As the political and economic crisis in Zimbabwe deepens, a new mediation initiative was launched this week by South Africa's top religious leader. There is hope within Zimbabwe that the effort will help end Zimbabwe's political and humanitarian crisis.
The head of the Anglican Church in South Africa, Archbishop Njongonkulu Ndungane began his mediation with a long meeting with Zimbabwe's president, Robert Mugabe, on Wednesday. He met with members of Zimbabwe's opposition party, human rights activists and political analysts on Thursday.
Several other members of the Anglican Church in South Africa accompanied the archbishop.
Political analysts say this initiative has the blessing of South African President Thabo Mbeki, whose efforts to quietly resolve Zimbabwe's crisis have failed to produce any results.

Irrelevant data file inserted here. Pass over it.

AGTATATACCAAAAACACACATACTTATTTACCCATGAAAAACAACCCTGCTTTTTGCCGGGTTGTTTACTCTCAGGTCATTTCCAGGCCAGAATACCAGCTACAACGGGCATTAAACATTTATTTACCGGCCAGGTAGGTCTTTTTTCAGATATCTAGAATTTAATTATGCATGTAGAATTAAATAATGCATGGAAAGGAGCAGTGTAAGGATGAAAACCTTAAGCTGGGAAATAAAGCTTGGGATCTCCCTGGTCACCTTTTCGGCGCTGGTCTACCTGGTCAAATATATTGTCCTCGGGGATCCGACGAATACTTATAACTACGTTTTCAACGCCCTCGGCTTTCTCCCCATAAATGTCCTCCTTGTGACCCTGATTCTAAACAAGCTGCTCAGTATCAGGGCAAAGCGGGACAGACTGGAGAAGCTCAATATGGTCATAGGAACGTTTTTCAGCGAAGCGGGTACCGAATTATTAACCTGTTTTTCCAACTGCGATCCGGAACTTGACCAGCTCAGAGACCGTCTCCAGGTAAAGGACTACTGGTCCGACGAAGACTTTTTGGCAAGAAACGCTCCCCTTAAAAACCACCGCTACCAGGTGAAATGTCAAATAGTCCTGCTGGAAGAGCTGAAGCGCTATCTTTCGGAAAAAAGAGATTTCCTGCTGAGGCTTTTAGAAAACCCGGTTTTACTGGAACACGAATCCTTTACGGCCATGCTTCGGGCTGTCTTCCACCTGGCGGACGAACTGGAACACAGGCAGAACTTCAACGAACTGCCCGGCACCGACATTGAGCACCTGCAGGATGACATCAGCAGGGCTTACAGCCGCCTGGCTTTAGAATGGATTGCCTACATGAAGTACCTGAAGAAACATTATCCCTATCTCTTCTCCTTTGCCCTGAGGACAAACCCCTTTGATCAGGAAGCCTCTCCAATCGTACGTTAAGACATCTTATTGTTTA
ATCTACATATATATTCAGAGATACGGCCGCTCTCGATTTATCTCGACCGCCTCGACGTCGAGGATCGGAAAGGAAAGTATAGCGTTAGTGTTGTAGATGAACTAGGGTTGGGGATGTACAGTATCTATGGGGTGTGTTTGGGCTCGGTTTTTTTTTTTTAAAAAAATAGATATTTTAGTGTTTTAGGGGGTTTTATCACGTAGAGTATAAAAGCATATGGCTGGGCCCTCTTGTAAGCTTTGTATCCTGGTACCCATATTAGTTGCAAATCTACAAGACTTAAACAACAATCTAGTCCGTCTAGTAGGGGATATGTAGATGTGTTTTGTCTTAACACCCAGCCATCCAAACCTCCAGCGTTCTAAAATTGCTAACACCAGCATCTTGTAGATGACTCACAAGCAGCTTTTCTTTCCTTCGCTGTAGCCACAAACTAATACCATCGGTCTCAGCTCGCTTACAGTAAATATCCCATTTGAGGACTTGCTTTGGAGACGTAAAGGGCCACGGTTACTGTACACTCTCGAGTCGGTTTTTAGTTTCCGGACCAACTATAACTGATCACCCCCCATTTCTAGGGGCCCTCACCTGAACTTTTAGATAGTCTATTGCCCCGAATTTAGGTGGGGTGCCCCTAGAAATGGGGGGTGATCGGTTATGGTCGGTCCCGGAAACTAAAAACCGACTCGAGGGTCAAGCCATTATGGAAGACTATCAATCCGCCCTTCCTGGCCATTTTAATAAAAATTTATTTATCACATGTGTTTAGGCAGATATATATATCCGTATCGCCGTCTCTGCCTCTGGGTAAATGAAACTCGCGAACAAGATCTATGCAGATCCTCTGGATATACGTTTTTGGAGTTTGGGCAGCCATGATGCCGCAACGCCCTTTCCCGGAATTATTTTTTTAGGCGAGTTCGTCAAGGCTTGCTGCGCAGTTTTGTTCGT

Archbishop Ndungane has been in consultation with the Anglican Church hierarchy in Britain about the mediation.
As part of his effort, he is expected to try to resolve the political standoff between Britain and Zimbabwe, particularly with regard to human rights and the rule of law. These are the two concerns that the British government has raised consistently for three years.
Diplomatic sources say Archbishop Ndungane is well briefed on the scale of human rights violations in Zimbabwe. Several of his colleagues from the Anglican Church in South Africa attended a memorial service for victims of violence in Zimbabwe's second city, Bulawayo, two weeks ago.
This is the most important peacemaking effort that Archbishop Ndungane has undertaken since he succeeded South Africa's famous cleric, Archbishop Desmond Tutu seven years ago, and people close to him say he intends to do all in his power to help bring peace to Zimbabwe.